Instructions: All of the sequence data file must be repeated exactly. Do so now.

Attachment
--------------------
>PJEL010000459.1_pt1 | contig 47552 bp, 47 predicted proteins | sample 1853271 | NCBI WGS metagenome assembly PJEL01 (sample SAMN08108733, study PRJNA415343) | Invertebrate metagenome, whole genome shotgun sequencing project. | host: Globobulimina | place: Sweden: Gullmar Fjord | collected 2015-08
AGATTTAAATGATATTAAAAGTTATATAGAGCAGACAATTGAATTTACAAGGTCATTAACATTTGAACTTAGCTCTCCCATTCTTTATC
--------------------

>PJEL010000459.1_pt1 | contig 47552 bp, 47 predicted proteins | sample 1853271 | NCBI WGS metagenome assembly PJEL01 (sample SAMN08108733, study PRJNA415343) | Invertebrate metagenome, whole genome shotgun sequencing project. | host: Globobulimina | place: Sweden: Gullmar Fjord | collected 2015-08
AGATTTAAATGATATTAAAAGTTATATAGAGCAGACAATTGAATTTACAAGGTCATTAACATTTGAACTTAGCTCTCCCATTCTTTATC